Shade sweeps across my toes and hair as my hips sway. I talk low, threading words into sentences, traversing the wireless to another. Her voice, small and intelligent, vast in her breath of language, is articulate and a joy.

I laugh. I smile. I relate.

Bare skinned-shoulders, hot from the sun, I find relief in the lazy breeze. Stopping to think and collect my experience, I wonder why we get caught up in right and wrong? So rigid and controlled, always trying to find the permanent key to all things, where nothing is dealt with—experienced, witnessed, felt.

That’s what we don’t want, isn’t it? Feeling too much of anything perceived as not right, not good, too negative—even a little negative is too much. Unreasonableness, truly. There’s little that is right or wrong, good or bad, for all things move the current, some stronger than others.

Sit in a bramble of bushes and wildflowers, beetles and bugs, butterflies and hummingbirds . . . Higgledly-piggledly, it seems. Intricate and beautiful, surprising and transcendent, all of them, and more.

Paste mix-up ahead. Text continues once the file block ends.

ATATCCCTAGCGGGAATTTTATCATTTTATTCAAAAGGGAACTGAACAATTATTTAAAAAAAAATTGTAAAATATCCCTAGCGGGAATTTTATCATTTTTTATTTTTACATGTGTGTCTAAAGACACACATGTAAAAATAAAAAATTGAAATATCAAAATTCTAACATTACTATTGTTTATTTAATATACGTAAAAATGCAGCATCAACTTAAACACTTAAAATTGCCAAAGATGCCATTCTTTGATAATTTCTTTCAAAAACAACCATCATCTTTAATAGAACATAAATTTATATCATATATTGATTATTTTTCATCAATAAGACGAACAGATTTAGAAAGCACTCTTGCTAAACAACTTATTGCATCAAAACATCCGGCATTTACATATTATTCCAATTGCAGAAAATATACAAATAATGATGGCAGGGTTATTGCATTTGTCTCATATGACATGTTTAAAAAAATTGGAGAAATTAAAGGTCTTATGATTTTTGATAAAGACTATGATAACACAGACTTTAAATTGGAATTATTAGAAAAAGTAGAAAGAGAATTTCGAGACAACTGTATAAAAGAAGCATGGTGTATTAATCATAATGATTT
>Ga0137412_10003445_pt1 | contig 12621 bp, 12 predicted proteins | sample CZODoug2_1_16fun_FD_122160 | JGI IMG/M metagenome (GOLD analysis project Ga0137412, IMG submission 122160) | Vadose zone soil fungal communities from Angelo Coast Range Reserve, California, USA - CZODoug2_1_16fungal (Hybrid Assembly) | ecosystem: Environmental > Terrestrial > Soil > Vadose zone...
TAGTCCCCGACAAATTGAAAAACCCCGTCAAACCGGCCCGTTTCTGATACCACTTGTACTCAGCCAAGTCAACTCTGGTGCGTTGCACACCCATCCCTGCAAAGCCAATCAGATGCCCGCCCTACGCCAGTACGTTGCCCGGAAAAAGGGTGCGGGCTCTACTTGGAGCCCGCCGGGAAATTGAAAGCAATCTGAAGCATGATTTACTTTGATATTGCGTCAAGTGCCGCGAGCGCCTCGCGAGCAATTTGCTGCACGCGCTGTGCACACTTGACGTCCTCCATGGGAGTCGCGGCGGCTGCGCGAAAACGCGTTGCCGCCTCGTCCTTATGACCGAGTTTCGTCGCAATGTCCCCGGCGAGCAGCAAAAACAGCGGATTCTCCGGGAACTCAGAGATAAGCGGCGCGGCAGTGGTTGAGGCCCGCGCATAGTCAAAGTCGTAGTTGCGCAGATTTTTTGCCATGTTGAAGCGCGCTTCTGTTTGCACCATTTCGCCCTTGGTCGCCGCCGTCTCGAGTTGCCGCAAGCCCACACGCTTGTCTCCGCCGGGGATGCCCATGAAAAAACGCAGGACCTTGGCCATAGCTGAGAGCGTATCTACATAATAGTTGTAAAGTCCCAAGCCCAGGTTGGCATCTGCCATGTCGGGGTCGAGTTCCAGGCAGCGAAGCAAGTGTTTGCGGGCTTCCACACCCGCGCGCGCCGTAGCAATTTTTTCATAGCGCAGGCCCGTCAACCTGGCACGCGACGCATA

We are like that, higgledly-piggledly, blundering and bumbling, creating a mess while we catalog and corner our debris, believing if we keep it tidy or under wraps, no one will notice how imperfect we are. In our scurrying, we miss our beauty and intricacy, our ability to astound and transcend.

We need to laugh, smile, and relate. Seriousness prevails too much and too long most days. We must have each other, always each other, never alone, never unfastened from the universal spirit of we, and what we can do together that I cannot do alone.


Image Source: Unsplash

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